Techniques for Processing BI Data

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Techniques for Processing BI Data by Mind Map: Techniques for Processing BI Data

1. Big Data

1.1. (Also spelled Big Data) is a term used to describe data collections that are characterised by huge volume, rapid velocity, and great variety. Big data has high velocity meaning that it is generating rapidly.

1.1.1. Example: all the google searches in Australia for one day is extremely large. This is considered bigdata. Techniques to Process Big Data MapReduce is a technique for harnessing the power of thousands of computers working in parallel.

2. Reporting Analysis

2.1. Sorting, grouping, summing, filtering, and formatting structured data

2.1.1. Structured data is data in the form of rows and columns (tables in a relational database or spreadsheet data)

3. Data Mining

3.1. Data mining is the application of statistical techniques to find patterns and relationships among data for classification and prediction. Data mining techniques originally came from the combined discipline of statistics, mathematics, artificial intelligence, and machine learning.

3.1.1. Data mining falls into two broad categories - unsupervised and supervised. Unsupervised data mining is where analysts apply the data mining technique to the data and observe the results. Common unsupervised data minng technique is cluster analysis - statistical techniques identify groups of entities that have simlar characteristics Supervised data mining is where data miners develop a model prior to the analysis and apply statistical techniques to data to estimate parameters of the mode.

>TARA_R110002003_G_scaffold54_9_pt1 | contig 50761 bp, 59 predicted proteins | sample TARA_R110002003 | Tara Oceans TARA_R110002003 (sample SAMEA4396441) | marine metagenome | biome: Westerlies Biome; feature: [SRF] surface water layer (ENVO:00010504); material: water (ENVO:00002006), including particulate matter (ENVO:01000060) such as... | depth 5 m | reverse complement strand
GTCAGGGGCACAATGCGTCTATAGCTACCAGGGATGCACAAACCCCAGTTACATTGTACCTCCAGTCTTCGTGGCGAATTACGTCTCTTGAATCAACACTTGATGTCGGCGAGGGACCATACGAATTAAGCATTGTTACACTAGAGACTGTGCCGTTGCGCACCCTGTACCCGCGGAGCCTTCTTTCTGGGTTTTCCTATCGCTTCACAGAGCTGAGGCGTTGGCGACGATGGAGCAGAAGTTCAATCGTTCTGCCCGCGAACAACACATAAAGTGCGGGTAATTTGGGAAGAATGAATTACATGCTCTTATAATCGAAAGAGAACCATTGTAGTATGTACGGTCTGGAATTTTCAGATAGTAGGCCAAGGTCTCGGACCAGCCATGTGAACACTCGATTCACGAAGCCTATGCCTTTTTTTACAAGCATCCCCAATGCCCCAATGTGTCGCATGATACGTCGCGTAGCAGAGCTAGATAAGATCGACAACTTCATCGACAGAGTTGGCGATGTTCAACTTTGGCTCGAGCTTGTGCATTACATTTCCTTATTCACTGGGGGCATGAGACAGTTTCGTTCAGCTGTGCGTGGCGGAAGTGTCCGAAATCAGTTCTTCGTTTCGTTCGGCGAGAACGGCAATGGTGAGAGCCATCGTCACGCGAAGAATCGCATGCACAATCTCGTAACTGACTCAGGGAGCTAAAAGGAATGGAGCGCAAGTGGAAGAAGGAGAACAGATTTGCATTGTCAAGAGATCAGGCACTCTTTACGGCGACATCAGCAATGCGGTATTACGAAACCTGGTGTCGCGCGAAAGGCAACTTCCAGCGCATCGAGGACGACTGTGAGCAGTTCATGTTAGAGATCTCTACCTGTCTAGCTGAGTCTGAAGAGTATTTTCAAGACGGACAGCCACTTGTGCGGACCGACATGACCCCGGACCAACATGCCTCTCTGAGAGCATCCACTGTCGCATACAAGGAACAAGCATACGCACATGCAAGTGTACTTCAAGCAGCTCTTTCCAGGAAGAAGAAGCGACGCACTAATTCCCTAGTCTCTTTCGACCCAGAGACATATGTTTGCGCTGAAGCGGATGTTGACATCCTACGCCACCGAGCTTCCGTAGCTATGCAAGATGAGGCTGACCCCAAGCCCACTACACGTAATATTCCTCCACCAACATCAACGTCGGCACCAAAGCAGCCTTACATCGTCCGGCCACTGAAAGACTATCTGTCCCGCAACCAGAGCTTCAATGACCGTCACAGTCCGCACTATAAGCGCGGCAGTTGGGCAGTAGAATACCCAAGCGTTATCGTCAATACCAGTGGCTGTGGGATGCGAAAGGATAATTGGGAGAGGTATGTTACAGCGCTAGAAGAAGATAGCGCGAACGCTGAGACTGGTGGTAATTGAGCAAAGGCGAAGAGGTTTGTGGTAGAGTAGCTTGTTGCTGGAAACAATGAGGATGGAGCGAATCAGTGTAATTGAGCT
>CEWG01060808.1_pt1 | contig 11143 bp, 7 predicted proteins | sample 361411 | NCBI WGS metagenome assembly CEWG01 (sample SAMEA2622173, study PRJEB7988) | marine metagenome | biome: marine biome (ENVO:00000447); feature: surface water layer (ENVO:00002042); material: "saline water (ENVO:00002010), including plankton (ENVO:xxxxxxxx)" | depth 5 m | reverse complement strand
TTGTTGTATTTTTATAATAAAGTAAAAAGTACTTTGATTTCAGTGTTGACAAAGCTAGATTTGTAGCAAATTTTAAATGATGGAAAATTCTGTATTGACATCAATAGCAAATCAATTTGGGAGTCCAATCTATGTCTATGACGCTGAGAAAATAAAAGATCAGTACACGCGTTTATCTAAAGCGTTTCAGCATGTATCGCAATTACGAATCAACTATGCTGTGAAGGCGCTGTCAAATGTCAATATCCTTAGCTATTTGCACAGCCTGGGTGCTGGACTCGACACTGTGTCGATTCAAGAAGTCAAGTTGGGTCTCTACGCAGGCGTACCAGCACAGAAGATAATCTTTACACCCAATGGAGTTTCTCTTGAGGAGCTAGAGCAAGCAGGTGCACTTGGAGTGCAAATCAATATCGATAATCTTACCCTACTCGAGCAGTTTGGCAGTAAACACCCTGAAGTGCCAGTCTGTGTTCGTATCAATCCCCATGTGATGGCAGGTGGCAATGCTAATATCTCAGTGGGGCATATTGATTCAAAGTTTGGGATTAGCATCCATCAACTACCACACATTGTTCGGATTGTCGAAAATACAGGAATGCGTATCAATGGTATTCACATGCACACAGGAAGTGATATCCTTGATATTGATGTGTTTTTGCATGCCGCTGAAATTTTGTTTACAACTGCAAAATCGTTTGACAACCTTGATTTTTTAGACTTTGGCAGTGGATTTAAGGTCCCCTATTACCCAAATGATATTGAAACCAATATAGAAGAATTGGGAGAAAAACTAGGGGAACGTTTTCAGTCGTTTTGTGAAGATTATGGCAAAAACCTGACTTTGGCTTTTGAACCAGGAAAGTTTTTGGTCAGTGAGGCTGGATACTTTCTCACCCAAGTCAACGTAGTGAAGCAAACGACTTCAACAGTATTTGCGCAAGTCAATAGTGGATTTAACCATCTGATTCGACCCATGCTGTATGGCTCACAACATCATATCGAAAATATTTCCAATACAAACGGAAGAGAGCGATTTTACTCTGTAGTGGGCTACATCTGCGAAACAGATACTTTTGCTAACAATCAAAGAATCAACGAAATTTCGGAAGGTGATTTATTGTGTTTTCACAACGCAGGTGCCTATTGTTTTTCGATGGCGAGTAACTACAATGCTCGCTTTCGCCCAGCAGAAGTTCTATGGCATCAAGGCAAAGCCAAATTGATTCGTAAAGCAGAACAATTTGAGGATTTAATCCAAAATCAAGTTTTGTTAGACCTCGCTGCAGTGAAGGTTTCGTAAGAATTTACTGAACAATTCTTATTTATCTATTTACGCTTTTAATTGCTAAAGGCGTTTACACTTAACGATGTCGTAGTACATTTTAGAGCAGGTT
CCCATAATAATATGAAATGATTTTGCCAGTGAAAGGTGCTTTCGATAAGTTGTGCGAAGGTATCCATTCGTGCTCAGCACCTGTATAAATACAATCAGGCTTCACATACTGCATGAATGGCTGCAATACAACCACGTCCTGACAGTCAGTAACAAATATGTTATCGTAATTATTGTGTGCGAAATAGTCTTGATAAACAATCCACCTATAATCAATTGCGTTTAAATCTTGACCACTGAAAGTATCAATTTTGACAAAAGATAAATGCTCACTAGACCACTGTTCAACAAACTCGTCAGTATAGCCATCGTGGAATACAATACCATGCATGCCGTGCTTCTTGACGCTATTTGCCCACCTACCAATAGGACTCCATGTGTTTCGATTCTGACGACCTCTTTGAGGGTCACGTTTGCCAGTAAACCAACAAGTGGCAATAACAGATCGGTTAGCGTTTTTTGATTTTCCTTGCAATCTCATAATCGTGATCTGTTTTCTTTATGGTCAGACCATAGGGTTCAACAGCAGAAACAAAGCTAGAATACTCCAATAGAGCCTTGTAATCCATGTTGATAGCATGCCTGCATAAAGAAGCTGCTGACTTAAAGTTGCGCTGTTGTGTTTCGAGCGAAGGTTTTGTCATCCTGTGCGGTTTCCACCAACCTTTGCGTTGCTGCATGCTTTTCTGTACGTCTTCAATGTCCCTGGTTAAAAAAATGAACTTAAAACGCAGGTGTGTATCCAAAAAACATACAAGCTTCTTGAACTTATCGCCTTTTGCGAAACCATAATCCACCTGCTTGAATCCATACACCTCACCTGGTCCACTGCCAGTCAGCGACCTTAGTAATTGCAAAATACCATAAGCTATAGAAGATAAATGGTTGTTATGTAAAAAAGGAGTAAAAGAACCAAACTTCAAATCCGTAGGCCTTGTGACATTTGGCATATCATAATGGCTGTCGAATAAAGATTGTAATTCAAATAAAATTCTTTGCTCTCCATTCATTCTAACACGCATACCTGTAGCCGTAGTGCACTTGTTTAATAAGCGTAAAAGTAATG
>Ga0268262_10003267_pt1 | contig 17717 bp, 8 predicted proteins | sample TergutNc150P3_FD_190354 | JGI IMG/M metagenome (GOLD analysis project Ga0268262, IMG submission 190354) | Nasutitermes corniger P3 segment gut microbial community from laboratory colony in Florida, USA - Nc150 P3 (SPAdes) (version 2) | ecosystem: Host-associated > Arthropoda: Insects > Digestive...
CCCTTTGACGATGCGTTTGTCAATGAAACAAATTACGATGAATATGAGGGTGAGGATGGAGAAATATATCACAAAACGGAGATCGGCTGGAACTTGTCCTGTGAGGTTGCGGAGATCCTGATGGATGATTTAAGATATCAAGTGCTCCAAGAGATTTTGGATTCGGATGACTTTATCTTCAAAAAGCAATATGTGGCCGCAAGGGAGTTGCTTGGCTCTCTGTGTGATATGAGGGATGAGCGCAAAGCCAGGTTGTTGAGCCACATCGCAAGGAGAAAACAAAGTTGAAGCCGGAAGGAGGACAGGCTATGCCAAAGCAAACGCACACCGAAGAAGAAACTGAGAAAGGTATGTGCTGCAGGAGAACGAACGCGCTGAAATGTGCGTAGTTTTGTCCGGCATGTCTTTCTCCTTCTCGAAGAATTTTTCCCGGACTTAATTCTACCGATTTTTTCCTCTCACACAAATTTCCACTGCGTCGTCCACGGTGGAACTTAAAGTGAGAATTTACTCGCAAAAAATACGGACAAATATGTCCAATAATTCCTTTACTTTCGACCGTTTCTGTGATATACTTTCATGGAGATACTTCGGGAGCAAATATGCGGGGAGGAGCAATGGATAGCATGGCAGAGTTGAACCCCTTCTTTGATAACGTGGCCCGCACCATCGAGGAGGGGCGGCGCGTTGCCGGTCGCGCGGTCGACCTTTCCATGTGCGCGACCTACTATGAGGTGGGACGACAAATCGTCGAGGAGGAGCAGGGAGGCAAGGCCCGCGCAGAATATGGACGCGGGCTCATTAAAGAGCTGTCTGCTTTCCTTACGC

3.1.2. Examples of what businesses use data mining for is to include performing market analysis to identify new product bundles, finding the root cause of manufacturing problems, to prevent customer attrition (prevent customers leaving) and acquire new customers, cross-selling to existing customers, and profiling customers with more accuracy.

4. OLAP (On-line Analytical Processing

4.1. A dynamic type of reporting system that provides the ability to sum, count, average, and perform other simple arithmetic operations on groups of data.

4.1.1. It is dynamic because users can change the format of the reports while viewing them. Think of BI as a 2D spreadsheet and OLAP as a 3D cube